NSAIDs: Medicines involved

Last updated: October 08, 2018

There are many NSAIDs available on prescription, and ibuprofen and naproxen can be purchased over the counter. Differences in anti-inflammatory activity between NSAIDs are small, but patients can vary in their response to treatment – people who don't respond adequately to one may respond better to another.
If you'd like to see a list of all the NSAIDs currently available in the UK please click here (click again to close)
Non-selective NSAIDs:
Aceclofenac Dexibuprofen DexketoprofenDiclofenac
Etodolac  FenoprofenFlurbiprofenIbuprofen 
IndometacinKetoprofenMefenamic acid Meloxicam 
Nabumetone Naproxen PiroxicamSulindac
TenoxicamTiaprofenic acidTolfenamic acid
– – – – – – – – – – – – – –

We noted earlier that NSAIDs work by inhibiting the enzyme cyclooxygenase (COX). Actually there are two forms of that enzyme: COX-1 promotes homeostatic functions like protecting the upper GI tract from damage, whilst COX-2 generates the prostaglandins responsible for inflammation. Conventional NSAIDs inhibit both forms of COX, but coxibs are more selective for COX-2. Studies analysing the relative GI toxicity of different anti-inflammatory medicines suggest that coxibs are associated with a reduced risk of bleeding compared to most non-selective NSAIDs.

One recent meta-analysis suggested that, compared to people not using NSAIDs, the relative risk of developing upper GI complications was 1.45 with celecoxib, and about 4.1 for naproxen and indometacin. The same meta-analysis suggested that ibuprofen at doses less than 1200 – 1800mg per day posed a relative risk of 2.15 whereas for higher doses this was 4.22.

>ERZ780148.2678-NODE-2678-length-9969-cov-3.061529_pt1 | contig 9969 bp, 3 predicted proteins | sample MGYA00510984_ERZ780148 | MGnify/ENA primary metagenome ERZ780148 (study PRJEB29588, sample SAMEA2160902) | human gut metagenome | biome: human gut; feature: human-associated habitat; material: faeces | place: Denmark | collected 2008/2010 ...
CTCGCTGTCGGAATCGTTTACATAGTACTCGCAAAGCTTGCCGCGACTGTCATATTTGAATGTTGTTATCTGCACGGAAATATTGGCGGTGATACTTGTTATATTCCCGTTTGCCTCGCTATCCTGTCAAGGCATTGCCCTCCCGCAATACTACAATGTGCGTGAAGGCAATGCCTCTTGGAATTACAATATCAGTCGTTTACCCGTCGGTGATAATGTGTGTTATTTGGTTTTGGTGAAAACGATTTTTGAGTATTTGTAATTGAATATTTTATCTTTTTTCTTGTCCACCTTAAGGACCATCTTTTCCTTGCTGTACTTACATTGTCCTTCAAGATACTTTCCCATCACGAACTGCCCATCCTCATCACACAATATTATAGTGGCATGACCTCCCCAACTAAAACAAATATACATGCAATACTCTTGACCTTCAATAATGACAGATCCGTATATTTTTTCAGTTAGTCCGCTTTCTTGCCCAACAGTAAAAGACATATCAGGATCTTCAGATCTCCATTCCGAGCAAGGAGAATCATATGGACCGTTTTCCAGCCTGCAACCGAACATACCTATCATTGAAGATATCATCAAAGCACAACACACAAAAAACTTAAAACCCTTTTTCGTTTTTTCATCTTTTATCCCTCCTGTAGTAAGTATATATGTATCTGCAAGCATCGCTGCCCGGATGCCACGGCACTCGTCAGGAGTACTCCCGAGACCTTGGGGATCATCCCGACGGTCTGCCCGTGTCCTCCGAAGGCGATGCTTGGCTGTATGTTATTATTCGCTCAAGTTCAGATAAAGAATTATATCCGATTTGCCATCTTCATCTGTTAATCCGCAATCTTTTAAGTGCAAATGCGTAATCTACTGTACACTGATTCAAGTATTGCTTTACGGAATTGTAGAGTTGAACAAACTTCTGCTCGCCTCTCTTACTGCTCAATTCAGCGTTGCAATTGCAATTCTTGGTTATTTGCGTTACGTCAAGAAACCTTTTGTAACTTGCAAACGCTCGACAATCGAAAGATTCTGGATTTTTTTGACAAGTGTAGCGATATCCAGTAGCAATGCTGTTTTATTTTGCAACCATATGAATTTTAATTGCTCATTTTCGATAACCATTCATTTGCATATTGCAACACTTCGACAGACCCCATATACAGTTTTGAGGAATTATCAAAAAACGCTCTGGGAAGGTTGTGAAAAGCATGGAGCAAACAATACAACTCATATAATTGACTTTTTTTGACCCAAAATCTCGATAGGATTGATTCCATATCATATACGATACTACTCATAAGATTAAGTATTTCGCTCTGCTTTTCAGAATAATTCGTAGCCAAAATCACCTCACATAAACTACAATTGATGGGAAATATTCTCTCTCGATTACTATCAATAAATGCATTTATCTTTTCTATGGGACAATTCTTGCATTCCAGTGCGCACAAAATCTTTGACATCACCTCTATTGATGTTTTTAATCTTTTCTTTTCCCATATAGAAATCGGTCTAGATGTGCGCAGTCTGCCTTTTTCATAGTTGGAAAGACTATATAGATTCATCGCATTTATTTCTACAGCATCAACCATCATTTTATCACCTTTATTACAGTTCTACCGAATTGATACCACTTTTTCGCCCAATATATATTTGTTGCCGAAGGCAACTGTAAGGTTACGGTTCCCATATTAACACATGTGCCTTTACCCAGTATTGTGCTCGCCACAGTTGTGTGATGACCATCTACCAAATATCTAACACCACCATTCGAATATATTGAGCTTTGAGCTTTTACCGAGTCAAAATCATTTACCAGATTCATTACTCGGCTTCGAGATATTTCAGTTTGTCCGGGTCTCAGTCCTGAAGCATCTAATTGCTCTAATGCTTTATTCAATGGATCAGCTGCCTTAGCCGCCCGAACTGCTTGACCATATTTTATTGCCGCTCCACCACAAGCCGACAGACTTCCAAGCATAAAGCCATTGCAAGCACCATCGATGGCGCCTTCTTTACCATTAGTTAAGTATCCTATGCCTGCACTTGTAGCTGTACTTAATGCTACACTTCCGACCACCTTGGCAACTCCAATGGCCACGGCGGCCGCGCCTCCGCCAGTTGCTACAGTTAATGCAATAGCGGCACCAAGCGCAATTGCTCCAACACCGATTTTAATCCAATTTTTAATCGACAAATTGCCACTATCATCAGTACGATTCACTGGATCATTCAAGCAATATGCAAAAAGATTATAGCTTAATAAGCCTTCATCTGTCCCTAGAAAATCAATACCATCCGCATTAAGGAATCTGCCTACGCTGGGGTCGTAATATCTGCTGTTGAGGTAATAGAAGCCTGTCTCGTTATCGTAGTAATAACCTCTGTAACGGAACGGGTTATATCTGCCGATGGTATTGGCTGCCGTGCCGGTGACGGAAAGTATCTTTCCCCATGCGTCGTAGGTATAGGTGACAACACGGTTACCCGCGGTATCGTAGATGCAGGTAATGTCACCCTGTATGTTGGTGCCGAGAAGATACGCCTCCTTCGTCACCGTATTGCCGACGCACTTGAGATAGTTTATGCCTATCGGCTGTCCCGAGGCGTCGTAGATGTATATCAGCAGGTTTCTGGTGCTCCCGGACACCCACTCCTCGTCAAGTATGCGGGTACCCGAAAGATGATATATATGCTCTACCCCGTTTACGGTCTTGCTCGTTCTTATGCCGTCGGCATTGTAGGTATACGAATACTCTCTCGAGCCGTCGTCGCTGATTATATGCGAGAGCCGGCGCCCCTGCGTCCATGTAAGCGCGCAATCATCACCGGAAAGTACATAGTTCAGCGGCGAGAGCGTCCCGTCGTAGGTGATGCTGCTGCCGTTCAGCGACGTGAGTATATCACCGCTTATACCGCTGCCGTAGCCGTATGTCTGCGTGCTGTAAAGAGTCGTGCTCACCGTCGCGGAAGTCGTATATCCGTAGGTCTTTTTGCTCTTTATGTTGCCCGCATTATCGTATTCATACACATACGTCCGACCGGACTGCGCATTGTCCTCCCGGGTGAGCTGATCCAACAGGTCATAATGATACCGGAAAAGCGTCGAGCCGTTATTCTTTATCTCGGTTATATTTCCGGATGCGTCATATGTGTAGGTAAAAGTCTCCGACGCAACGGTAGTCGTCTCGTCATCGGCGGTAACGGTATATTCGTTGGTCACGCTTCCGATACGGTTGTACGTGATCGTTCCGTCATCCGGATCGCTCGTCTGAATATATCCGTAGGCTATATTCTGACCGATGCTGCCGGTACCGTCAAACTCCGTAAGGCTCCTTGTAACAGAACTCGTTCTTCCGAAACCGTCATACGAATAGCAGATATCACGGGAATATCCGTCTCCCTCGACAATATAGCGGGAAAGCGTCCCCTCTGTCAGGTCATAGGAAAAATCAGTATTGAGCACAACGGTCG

Another meta-analysis gave a relative risk of 1.81 for the coxibs as a class, 3.97 for ibuprofen 2400mg per day, and 4.22 for naproxen 1000mg per day.

The bottom line is that coxibs have greater GI safety than NSAIDs like ibuprofen, naproxen and indometacin, but lower ibuprofen doses (less than 1200 – 1800mg per day) seem safer than higher doses.

Although the risk may be less for certain medicines or doses, upper and lower GI complications are associated with all NSAIDs and coxibs, and appropriate awareness and precaution is needed when prescribing any of them. Oral and rectal NSAID formulations can both cause GI damage, but topical formulations (e.g. ibuprofen gel) do not pose a significant risk because the amount of NSAID reaching the general circulation is so small.

Cardiovascular complications

A complicating factor is that as a class, the coxibs have been shown to confer an increased risk of adverse cardiovascular effects compared to non-selective NSAIDs such as naproxen. However, diclofenac has a higher cardiovascular risk profile too, hence the MHRA recommends that diclofenac, like coxibs, is contraindicated for people with ischaemic heart disease, peripheral arterial disease, cerebrovascular disease, or congestive heart failure (grades II to IV). Topical formulations of NSAIDs are, once again, not a significant risk for systemic cardiovascular effects.

An evidence-based assessment by NICE in 2018 concluded that naproxen (up to 1000mg per day), and ibuprofen (up to 1200mg per day), have the most favourable thrombotic cardiovascular safety profiles of all the NSAIDs.

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